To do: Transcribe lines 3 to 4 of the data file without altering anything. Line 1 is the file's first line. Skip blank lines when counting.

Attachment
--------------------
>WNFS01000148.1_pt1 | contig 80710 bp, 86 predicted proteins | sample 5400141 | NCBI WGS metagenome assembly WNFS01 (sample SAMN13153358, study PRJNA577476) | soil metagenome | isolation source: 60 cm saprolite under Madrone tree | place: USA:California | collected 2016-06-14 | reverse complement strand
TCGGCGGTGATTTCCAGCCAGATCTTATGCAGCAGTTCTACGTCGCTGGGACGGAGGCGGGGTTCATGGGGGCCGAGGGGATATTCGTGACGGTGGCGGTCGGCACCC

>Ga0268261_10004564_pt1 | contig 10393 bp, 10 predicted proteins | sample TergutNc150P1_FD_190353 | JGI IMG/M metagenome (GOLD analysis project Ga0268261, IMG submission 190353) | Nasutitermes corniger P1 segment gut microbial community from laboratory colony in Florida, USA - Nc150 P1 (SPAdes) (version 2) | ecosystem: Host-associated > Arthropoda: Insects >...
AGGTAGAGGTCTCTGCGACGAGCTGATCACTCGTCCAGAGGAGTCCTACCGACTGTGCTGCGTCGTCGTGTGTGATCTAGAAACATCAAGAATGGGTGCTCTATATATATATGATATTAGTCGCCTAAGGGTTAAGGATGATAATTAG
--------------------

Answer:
>Ga0268261_10004564_pt1 | contig 10393 bp, 10 predicted proteins | sample TergutNc150P1_FD_190353 | JGI IMG/M metagenome (GOLD analysis project Ga0268261, IMG submission 190353) | Nasutitermes corniger P1 segment gut microbial community from laboratory colony in Florida, USA - Nc150 P1 (SPAdes) (version 2) | ecosystem: Host-associated > Arthropoda: Insects >...
AGGTAGAGGTCTCTGCGACGAGCTGATCACTCGTCCAGAGGAGTCCTACCGACTGTGCTGCGTCGTCGTGTGTGATCTAGAAACATCAAGAATGGGTGCTCTATATATATATGATATTAGTCGCCTAAGGGTTAAGGATGATAATTAG